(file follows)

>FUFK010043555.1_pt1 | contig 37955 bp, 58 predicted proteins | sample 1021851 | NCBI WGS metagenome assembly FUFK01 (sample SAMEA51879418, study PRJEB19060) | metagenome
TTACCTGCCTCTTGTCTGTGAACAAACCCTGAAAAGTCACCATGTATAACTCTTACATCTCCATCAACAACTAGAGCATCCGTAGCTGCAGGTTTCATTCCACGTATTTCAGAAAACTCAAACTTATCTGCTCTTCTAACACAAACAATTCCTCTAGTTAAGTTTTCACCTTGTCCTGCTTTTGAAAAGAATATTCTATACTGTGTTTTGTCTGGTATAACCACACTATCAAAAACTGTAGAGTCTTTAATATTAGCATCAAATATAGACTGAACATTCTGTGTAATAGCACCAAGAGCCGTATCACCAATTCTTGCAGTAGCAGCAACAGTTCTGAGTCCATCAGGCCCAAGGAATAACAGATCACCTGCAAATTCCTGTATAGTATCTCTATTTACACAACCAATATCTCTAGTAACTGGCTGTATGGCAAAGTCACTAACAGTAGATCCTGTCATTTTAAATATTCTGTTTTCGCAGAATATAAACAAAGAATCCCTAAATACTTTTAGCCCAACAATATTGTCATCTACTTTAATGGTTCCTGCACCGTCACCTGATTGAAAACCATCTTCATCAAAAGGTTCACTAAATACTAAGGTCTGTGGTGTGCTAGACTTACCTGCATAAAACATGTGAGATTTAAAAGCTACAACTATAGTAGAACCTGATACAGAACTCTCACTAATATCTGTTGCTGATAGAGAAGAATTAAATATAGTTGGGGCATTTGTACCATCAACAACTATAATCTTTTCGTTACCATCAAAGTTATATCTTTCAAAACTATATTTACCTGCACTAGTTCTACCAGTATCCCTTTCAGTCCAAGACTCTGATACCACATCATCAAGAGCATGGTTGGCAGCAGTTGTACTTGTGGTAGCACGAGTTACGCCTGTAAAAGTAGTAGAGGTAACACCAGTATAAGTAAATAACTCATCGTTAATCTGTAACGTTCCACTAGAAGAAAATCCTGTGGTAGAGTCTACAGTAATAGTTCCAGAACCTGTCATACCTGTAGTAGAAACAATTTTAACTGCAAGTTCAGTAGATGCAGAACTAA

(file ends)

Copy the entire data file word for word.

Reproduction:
>FUFK010043555.1_pt1 | contig 37955 bp, 58 predicted proteins | sample 1021851 | NCBI WGS metagenome assembly FUFK01 (sample SAMEA51879418, study PRJEB19060) | metagenome
TTACCTGCCTCTTGTCTGTGAACAAACCCTGAAAAGTCACCATGTATAACTCTTACATCTCCATCAACAACTAGAGCATCCGTAGCTGCAGGTTTCATTCCACGTATTTCAGAAAACTCAAACTTATCTGCTCTTCTAACACAAACAATTCCTCTAGTTAAGTTTTCACCTTGTCCTGCTTTTGAAAAGAATATTCTATACTGTGTTTTGTCTGGTATAACCACACTATCAAAAACTGTAGAGTCTTTAATATTAGCATCAAATATAGACTGAACATTCTGTGTAATAGCACCAAGAGCCGTATCACCAATTCTTGCAGTAGCAGCAACAGTTCTGAGTCCATCAGGCCCAAGGAATAACAGATCACCTGCAAATTCCTGTATAGTATCTCTATTTACACAACCAATATCTCTAGTAACTGGCTGTATGGCAAAGTCACTAACAGTAGATCCTGTCATTTTAAATATTCTGTTTTCGCAGAATATAAACAAAGAATCCCTAAATACTTTTAGCCCAACAATATTGTCATCTACTTTAATGGTTCCTGCACCGTCACCTGATTGAAAACCATCTTCATCAAAAGGTTCACTAAATACTAAGGTCTGTGGTGTGCTAGACTTACCTGCATAAAACATGTGAGATTTAAAAGCTACAACTATAGTAGAACCTGATACAGAACTCTCACTAATATCTGTTGCTGATAGAGAAGAATTAAATATAGTTGGGGCATTTGTACCATCAACAACTATAATCTTTTCGTTACCATCAAAGTTATATCTTTCAAAACTATATTTACCTGCACTAGTTCTACCAGTATCCCTTTCAGTCCAAGACTCTGATACCACATCATCAAGAGCATGGTTGGCAGCAGTTGTACTTGTGGTAGCACGAGTTACGCCTGTAAAAGTAGTAGAGGTAACACCAGTATAAGTAAATAACTCATCGTTAATCTGTAACGTTCCACTAGAAGAAAATCCTGTGGTAGAGTCTACAGTAATAGTTCCAGAACCTGTCATACCTGTAGTAGAAACAATTTTAACTGCAAGTTCAGTAGATGCAGAACTAA